Pregnancy information

You After the Birth

Advice about stitches, piles, bleeding and other physical changes after birth, plus tips to help you make a healthy recovery.


If you've had stitches after tearing or an episiotomy (cut), bathe them every day to help prevent infection. Have a bath or shower with plain warm water then carefully pat yourself dry.

If your stitches are sore or uncomfortable, tell your midwife.

Painkillers can help. If you're breastfeeding, check with your pharmacist, midwife or GP before you buy over-the-counter painkillers.

Stitches usually dissolve by the time the cut or tear has healed, but sometimes they have to be taken out.

Going to the toilet

At first, the thought of peeing can be a bit frightening – because of the soreness and because you can't feel what you're doing. Drinking lots of water dilutes your urine, which may make it sting less.

Tell your midwife if:

  • you're finding it really difficult to pee
  • you feel very sore
  • you notice an unpleasant smell

You probably won't have a poo for a few days after the birth, but it's important not to let yourself get constipated.

Eat plenty of fresh fruit, vegetables, salad, wholegrain cereals and wholemeal bread, and drink plenty of water.

If you've had stitches, it's very unlikely you'll break them, or open up the cut or tear again.

It might feel better if you hold a pad of clean tissue over the stitches when pooing. Try not to strain.

Talk to your midwife or GP if you have constipation that won't go away. A gentle laxative may help.

Also tell your midwife or GP if poo is leaking or you're pooing when you don't mean to.

Bladder control

After having a baby, it's quite common to leak a bit of pee if you laugh, cough or move suddenly.

Pelvic floor exercises can help with this but tell your GP at your postnatal check if they aren't. They may refer you to a physiotherapist.


Piles are very common after birth but usually disappear within a few days.

Eat plenty of fresh fruit, vegetables, salad, wholegrain cereals and wholemeal bread, and drink plenty of water. This should make pooing easier and less painful.

Try not to push or strain – this will make the piles worse.

Let your midwife know if you feel very uncomfortable. They can give you a cream to soothe the piles.

Bleeding after birth (lochia)

You'll bleed from your vagina after the birth. It will be quite heavy at first, and you'll need super-absorbent sanitary towels. Change them regularly, washing your hands before and afterwards.

It isn't a good idea to use tampons until after your 6-week postnatal check because they could increase your chance of getting an infection.

You may notice the bleeding is redder and heavier when you breastfeed. This happens because breastfeeding makes your womb contract. You may also feel cramps similar to period pains.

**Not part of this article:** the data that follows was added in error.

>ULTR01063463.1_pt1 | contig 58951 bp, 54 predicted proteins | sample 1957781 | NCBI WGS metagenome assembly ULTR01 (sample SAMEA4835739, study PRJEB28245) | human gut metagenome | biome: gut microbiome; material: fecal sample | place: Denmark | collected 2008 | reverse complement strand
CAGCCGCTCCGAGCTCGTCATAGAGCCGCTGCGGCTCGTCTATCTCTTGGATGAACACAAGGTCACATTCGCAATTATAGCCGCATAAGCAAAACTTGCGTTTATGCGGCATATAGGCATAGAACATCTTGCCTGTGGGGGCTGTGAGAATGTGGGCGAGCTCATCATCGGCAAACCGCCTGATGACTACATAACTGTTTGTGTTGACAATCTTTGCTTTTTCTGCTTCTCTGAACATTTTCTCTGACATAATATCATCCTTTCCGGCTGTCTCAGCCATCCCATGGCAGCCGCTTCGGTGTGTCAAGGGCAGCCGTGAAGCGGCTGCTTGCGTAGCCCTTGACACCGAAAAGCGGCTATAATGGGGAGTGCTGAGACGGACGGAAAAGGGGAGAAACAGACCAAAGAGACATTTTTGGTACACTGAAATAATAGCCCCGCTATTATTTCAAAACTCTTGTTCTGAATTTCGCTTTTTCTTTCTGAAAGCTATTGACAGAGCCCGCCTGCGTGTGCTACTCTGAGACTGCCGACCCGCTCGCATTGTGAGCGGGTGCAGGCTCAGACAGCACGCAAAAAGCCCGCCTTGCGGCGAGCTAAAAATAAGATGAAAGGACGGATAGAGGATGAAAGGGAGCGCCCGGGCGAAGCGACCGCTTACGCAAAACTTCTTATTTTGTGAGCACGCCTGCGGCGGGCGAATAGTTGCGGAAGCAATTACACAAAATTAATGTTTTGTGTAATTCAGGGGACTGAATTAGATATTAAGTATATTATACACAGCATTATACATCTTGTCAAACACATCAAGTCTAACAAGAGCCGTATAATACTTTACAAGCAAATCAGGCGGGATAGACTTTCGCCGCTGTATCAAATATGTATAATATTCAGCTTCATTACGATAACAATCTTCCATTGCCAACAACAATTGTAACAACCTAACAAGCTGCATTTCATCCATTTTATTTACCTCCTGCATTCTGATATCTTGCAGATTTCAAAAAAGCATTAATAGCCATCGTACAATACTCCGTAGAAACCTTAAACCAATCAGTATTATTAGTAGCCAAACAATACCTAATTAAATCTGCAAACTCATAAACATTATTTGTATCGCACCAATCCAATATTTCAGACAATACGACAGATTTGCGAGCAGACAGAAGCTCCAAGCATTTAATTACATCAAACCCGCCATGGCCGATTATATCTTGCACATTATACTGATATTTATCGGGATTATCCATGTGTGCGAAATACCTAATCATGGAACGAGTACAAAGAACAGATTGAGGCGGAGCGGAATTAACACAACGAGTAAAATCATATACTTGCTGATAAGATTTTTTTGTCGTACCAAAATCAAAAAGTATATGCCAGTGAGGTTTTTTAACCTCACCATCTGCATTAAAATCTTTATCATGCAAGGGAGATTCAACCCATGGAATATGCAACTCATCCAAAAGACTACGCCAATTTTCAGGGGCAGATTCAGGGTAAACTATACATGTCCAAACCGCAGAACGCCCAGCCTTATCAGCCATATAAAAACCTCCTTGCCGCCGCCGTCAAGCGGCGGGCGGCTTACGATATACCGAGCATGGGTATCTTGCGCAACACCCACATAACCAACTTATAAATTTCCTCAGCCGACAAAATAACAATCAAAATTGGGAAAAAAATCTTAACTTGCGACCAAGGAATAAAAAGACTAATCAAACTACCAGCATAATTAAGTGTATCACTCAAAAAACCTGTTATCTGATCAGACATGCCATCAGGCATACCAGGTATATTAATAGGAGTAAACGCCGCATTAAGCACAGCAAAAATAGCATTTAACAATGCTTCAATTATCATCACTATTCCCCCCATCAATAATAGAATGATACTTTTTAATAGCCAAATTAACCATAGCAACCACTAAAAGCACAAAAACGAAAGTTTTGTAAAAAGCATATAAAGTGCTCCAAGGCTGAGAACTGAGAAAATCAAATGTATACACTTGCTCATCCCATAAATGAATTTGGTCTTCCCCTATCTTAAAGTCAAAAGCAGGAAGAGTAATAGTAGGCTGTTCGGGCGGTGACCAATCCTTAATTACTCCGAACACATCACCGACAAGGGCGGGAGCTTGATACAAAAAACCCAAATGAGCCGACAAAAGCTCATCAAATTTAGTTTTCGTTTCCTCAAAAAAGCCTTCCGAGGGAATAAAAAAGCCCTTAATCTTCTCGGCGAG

The bleeding will carry on for a few weeks. It will gradually turn a brownish colour and decrease until it finally stops.

If you're losing blood in large clots, tell your midwife. You may need some treatment.

When will my periods start again after pregnancy?

It's hard to be exact about when your periods will start again, as everyone is different.

If you bottle feed your baby, or combine bottle feeding with breastfeeding, your first period could start as soon as 5 to 6 weeks after you give birth.

If you fully breastfeed (including at night) without any bottle feeding, your periods may not start again until you start to reduce breastfeeding.

How soon after giving birth can I get pregnant?

You can get pregnant as little as 3 weeks after the birth of your baby, even if you're breastfeeding and your periods have not started again yet.

How soon can I use tampons after giving birth?

You should not use tampons until you've had your 6-week postnatal check. This is because you'll still have a wound where the placenta joined with the wall of your womb, and you may also have tears or cuts in or around your vagina.

Using internal sanitary products like tampons and menstrual cups before this wound has healed could increase your chance of getting an infection.

Use maternity pads or sanitary towels during this time while your body is still healing.


To begin with, your breasts will produce a yellowish liquid called colostrum for your baby.

On the third or fourth day, they may feel tight and tender as they start to produce milk.

Wearing a supportive nursing bra may help. Speak to your midwife if you're very uncomfortable.


Your tummy will probably be quite baggy after delivery and still quite a lot bigger than before pregnancy. This is partly because your muscles have stretched.

If you eat a balanced diet and get some exercise, your shape should gradually return to normal.

Breastfeeding helps because it makes your womb contract. You may feel quite painful period-like cramps while you're feeding.

Is it something serious?

Tell your midwife, health visitor or GP straight away if you get any of these symptoms.

Symptoms - Pain, swelling or redness in the calf muscle of one leg
What it could be - deep vein thrombosis (DVT)

Symptoms - Pain in your chest, difficulty breathing
What it could be - pulmonary embolism

Symptoms - Sudden or very heavy blood loss from your vagina, possibly feeling faint, rapid heart beat
What it could be - postpartum haemorrhage

Symptoms - Fever, sore and tender tummy
What it could be - infection

Symptoms - Headache, changes in your vision, vomiting
What it could be - pre-eclampsia

You can find more information on pregnancy in the 'Your Pregnancy and Birth book'.


Last Updated: 25/07/2023 07:33:37
The information on this page has been adapted by NHS Wales from original content supplied by NHS UK NHS website